I have liked the Isle of Wight since I first set foot on it. It’s reputation as the seat of sailing was a powerful allure. The Island is a remarkable assembly of beautiful unspoiled places.


The Dragon Class has long been my favorite keel boat, both as a design and the class association. (The six metre class is a close second).

Prince Philip and Dragons!
In 1948 Queen Elizabeth and Prince Philip were presented with ‘Bluebottle’, a Dragon built by Camper and Nicholson and paid for by members of the Island Sailing Club in Cowes. Today she is on loan from Prince Philip to the National Maritime Museum in Falmouth, UK, where she can be seen on the Museum pontoon during the summer months and even has the occasional sail in fine weather.

Although Prince Philip did not sail her extensively, she was sailed by a number of crews, and even won a Bronze Medal in the Melbourne Olympics of 1956. ‘Bluebottle’ then spent nearly 40 years as a sail-training vessel at Britannia Royal Naval College until 2001 when she was lent to the Museum.

To find out more about Bluebottle please visit the National Maritime Museum website.

Bluebottle; young Prince Charles is aboard – Dragon . Click Here to view large photo

‘Bluebottle’ On Display During Aberdeen Asset Management Cowes Week 2011
Prince Philip has most generously consented to the loan of ‘Bluebottle’ to the Solent Dragon Association for the duration of Aberdeen Asset Management Cowes Week 2011 and the boat will be on display at the Aberdeen Asset Management hospitality pavillion in Cowes Yacht Haven Regatta Village. Members of the public will be able to view ‘Bluebottle’ and learn about her history.

Dragon Dinner
To celebrate the Duke’s nine decades – the Solent Dragon Fleet will be hosting a Bluebottle Champagne Reception and Dinner on Sunday 7th August, at the Royal Corinthian Yacht Club – under the steady gaze of Princess Anne who’s portrait hangs in the main reception.

The dinner is open to all Dragon sailors and their guests and to those with a special connection with Prince Philip’s Dragon sailing history.

For further information and tickets for the gala dinner please contact Sommerville on


My thoughts work backwards; the most recent first. I did not suffer from Channel Fever during the closing days of this race. I would not allow myself. Upon finishing however I allowed myself the luxury of thinking about a bacon baguette at Tiffin’s in Cowes.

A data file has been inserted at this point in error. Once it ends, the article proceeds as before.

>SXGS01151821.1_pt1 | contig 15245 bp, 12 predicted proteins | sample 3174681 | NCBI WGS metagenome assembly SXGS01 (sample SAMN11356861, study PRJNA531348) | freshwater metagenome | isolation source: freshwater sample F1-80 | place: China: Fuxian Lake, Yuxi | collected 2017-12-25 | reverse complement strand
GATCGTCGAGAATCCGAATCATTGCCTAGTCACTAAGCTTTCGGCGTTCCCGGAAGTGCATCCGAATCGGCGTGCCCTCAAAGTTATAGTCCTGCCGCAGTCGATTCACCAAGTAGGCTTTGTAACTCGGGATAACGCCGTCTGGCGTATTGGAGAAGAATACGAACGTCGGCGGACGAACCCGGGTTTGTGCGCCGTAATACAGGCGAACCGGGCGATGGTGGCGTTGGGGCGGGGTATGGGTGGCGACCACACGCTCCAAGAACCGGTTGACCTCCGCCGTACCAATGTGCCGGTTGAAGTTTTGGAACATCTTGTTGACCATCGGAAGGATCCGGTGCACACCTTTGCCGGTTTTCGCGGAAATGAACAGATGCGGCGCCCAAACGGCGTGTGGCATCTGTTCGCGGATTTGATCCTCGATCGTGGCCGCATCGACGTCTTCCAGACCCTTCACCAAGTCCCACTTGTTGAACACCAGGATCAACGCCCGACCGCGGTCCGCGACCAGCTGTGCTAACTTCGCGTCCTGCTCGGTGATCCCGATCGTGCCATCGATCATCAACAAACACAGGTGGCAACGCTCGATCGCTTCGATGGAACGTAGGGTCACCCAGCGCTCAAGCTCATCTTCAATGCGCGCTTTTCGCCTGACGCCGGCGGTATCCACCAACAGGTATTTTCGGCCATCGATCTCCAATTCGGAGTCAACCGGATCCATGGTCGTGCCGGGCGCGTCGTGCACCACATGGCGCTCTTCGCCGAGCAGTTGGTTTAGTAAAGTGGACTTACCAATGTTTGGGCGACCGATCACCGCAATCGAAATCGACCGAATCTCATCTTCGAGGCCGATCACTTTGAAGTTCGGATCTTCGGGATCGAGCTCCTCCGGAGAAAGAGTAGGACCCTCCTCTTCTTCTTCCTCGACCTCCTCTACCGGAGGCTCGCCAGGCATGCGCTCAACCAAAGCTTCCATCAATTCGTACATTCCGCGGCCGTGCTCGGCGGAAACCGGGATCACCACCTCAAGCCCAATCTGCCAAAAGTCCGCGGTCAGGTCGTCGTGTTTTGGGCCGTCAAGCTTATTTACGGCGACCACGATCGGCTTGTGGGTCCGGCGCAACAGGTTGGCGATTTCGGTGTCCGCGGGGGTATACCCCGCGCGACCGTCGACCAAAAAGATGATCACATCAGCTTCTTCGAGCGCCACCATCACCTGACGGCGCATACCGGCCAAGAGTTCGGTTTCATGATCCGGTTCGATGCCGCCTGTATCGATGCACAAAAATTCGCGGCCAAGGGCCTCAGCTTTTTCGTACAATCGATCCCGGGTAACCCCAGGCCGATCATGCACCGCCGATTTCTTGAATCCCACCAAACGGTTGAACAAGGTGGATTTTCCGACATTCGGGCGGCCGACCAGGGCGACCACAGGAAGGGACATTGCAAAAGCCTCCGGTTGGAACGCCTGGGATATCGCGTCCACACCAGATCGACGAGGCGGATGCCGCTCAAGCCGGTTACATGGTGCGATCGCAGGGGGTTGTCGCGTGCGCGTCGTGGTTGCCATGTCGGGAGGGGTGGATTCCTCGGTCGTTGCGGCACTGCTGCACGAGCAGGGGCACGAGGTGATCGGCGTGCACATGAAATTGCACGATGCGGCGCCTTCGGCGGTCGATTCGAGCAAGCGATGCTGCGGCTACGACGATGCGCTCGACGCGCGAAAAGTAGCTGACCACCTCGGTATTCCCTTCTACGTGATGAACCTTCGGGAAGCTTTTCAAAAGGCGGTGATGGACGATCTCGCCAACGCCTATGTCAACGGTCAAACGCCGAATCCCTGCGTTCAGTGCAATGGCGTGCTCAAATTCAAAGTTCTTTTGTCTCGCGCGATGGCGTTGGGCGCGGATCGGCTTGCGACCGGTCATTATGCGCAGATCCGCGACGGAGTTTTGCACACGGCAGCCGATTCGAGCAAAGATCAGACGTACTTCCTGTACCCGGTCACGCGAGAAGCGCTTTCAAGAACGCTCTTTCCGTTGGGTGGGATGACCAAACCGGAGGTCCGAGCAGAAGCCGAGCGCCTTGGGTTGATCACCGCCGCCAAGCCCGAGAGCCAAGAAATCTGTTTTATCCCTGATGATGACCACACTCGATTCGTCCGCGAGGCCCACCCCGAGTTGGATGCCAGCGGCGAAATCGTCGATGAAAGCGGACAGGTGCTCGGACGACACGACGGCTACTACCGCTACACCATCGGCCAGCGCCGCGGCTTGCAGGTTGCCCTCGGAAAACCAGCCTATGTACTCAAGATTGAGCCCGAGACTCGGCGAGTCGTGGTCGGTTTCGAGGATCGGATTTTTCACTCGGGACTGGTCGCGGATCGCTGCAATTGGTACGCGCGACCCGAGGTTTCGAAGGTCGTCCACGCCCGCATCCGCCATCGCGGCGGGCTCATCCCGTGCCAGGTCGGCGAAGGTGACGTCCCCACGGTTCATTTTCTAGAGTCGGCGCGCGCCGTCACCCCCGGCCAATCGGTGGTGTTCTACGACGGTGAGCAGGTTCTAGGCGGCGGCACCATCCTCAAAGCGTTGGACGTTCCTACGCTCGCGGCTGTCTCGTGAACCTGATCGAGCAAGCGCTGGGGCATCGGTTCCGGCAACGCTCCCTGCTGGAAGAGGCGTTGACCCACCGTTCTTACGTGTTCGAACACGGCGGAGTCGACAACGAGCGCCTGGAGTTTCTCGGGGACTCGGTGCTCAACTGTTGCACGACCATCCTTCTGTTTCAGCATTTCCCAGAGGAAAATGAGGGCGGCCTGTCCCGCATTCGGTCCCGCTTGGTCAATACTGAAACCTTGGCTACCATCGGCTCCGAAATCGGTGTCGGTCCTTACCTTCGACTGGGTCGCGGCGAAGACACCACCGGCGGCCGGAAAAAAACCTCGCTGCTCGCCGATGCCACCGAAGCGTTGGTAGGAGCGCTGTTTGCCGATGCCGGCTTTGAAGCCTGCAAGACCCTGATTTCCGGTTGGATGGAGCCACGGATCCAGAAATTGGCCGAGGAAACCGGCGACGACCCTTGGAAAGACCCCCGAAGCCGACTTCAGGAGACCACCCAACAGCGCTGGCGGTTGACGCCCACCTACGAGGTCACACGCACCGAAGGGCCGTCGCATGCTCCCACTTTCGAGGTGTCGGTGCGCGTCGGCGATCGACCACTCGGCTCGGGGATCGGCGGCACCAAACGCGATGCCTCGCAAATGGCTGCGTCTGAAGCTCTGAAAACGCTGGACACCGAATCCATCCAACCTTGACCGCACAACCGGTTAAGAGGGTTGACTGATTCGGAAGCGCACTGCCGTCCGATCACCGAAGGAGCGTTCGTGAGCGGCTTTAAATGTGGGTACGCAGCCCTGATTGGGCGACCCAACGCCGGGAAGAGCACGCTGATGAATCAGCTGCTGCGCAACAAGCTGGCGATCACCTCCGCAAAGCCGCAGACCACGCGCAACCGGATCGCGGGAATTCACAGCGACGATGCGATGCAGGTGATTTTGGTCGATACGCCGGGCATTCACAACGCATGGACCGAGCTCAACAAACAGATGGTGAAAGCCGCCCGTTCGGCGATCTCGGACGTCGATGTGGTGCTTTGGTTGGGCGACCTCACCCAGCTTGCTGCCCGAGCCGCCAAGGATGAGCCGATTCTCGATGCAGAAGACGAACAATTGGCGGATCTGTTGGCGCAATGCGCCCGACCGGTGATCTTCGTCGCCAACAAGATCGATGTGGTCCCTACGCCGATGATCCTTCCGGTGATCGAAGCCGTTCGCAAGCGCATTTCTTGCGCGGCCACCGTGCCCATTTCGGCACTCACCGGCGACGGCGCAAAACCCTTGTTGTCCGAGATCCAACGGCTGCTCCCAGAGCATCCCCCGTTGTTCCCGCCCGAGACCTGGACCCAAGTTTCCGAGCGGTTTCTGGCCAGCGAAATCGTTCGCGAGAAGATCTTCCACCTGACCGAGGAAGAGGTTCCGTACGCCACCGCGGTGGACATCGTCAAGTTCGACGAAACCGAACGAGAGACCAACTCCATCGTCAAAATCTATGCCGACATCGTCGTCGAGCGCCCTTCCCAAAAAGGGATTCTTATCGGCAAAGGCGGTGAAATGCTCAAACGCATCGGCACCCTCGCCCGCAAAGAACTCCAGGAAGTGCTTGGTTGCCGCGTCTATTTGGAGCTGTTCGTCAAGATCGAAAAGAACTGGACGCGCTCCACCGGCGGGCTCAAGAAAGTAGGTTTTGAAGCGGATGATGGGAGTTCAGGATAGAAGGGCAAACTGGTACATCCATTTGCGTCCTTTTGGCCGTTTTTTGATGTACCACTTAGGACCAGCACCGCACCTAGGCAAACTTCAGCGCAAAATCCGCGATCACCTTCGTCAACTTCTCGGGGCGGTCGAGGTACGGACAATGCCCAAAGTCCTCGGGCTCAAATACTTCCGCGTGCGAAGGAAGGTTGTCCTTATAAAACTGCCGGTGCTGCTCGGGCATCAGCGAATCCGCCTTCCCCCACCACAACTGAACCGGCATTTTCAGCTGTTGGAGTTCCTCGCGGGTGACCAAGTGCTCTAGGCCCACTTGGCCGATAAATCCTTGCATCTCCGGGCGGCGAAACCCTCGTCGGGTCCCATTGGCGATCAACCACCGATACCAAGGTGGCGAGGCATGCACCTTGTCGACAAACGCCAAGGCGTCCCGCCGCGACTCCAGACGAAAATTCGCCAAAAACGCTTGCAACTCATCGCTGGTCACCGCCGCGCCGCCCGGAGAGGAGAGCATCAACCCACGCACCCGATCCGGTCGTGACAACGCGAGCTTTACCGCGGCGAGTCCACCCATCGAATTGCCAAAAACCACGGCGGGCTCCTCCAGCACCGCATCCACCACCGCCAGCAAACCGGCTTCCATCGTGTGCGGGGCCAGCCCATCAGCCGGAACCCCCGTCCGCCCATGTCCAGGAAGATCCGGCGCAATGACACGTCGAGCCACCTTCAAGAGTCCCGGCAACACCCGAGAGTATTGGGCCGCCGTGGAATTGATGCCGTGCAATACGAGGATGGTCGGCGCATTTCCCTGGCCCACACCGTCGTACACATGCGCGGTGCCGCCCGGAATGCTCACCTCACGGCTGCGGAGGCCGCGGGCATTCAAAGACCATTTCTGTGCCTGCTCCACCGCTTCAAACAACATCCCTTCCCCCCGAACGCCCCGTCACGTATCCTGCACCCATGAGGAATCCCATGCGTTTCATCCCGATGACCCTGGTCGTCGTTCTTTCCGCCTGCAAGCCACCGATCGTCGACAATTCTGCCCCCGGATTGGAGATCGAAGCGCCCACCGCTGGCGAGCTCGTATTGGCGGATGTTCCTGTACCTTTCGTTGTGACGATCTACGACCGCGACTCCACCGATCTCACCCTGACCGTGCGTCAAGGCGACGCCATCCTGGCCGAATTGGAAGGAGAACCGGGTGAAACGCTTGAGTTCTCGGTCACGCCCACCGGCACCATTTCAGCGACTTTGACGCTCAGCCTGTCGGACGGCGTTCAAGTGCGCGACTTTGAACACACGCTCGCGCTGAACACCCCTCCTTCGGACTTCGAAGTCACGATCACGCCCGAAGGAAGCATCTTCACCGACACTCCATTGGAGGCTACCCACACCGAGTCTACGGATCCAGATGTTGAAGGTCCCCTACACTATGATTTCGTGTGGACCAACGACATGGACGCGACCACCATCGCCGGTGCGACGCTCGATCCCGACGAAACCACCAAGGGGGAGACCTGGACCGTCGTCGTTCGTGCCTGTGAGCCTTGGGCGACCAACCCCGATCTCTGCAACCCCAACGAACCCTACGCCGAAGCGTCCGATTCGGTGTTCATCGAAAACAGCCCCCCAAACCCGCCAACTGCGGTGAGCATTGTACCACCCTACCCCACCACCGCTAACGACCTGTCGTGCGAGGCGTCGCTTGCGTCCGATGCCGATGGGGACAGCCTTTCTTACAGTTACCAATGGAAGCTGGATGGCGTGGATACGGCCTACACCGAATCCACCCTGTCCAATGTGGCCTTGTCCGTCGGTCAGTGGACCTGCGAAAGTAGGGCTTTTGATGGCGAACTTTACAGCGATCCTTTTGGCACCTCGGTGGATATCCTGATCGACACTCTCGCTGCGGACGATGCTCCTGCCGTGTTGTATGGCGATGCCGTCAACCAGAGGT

The finish was at the Lizard, Cornwall, 150 miles from the dock in Cowes.

We finished at about 5 o’clock in the morning and arrived in Cowes just past midnight; in time for last call. The following morning after a shower and shave, it was off to Tiffin’s where I savored just such as delight along with a large coffee.

There are more stories connected to this adventure. Some appropriate to be repeated and some that will remain on the boat.


I am back in front of my computer. Leaving behind the routine that my body had come to recognize as normal. I lost some weight, not unexpected. Now I must reset to land.

Every transatlantic race is a unique experience. This one was no different. Perhaps the most remarkable circumstance was how the Azores and Bermuda Highs dominated the Atlantic. I have never sailed the north atlantic like this. The water temperature was much warmer than expected, and the sea state was more calm than I ever would have expected. The race certainly did not meet my pre-race predictions.


Our start on June 29th from Castle Hill in Newport and finishing off the Lizard in southwest England approximately 150 miles from the dock. Our elapsed time was 15 days 11 hours 23 minutes and 23 seconds. The stated distance of the course was 2975 miles. I know we sailed quite a lot further. Picking our route was the true challenge for the race. The winners did a better job than we. “Carina” sailed a brilliant race and was still beaten in the end by Bill Hubbard’s “Dawn Star”. Full results HERE.

“Snow Lion” is always a pleasure to sail. We had moments, I hit 22 knots once; the high of the race. We had only 3 days with runs over 200 miles. We needed more of those days if we were to win the race.